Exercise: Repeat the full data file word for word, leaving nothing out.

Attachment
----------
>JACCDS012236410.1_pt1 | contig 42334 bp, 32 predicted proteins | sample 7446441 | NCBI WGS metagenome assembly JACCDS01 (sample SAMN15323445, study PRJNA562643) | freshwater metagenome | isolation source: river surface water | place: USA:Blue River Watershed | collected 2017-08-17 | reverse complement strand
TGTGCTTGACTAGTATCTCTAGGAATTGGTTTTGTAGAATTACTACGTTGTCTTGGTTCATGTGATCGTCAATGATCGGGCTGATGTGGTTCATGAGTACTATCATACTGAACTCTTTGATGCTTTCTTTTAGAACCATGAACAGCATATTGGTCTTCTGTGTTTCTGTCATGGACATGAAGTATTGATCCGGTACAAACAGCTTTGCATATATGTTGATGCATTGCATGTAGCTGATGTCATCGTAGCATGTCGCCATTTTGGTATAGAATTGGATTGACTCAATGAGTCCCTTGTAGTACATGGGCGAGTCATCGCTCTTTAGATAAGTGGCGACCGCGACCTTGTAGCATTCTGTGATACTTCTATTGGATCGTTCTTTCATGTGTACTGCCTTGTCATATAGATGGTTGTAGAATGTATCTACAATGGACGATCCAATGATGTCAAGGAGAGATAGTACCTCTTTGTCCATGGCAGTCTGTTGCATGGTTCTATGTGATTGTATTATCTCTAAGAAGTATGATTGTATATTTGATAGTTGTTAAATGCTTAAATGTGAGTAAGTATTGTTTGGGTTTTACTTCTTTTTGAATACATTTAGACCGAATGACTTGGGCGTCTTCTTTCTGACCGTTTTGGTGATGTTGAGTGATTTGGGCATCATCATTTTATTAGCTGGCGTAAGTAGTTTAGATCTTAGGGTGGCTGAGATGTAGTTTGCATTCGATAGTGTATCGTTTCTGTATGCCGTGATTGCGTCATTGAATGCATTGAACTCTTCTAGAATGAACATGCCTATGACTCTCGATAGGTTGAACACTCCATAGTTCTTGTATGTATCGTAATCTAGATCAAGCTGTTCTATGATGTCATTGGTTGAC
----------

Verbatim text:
>JACCDS012236410.1_pt1 | contig 42334 bp, 32 predicted proteins | sample 7446441 | NCBI WGS metagenome assembly JACCDS01 (sample SAMN15323445, study PRJNA562643) | freshwater metagenome | isolation source: river surface water | place: USA:Blue River Watershed | collected 2017-08-17 | reverse complement strand
TGTGCTTGACTAGTATCTCTAGGAATTGGTTTTGTAGAATTACTACGTTGTCTTGGTTCATGTGATCGTCAATGATCGGGCTGATGTGGTTCATGAGTACTATCATACTGAACTCTTTGATGCTTTCTTTTAGAACCATGAACAGCATATTGGTCTTCTGTGTTTCTGTCATGGACATGAAGTATTGATCCGGTACAAACAGCTTTGCATATATGTTGATGCATTGCATGTAGCTGATGTCATCGTAGCATGTCGCCATTTTGGTATAGAATTGGATTGACTCAATGAGTCCCTTGTAGTACATGGGCGAGTCATCGCTCTTTAGATAAGTGGCGACCGCGACCTTGTAGCATTCTGTGATACTTCTATTGGATCGTTCTTTCATGTGTACTGCCTTGTCATATAGATGGTTGTAGAATGTATCTACAATGGACGATCCAATGATGTCAAGGAGAGATAGTACCTCTTTGTCCATGGCAGTCTGTTGCATGGTTCTATGTGATTGTATTATCTCTAAGAAGTATGATTGTATATTTGATAGTTGTTAAATGCTTAAATGTGAGTAAGTATTGTTTGGGTTTTACTTCTTTTTGAATACATTTAGACCGAATGACTTGGGCGTCTTCTTTCTGACCGTTTTGGTGATGTTGAGTGATTTGGGCATCATCATTTTATTAGCTGGCGTAAGTAGTTTAGATCTTAGGGTGGCTGAGATGTAGTTTGCATTCGATAGTGTATCGTTTCTGTATGCCGTGATTGCGTCATTGAATGCATTGAACTCTTCTAGAATGAACATGCCTATGACTCTCGATAGGTTGAACACTCCATAGTTCTTGTATGTATCGTAATCTAGATCAAGCTGTTCTATGATGTCATTGGTTGAC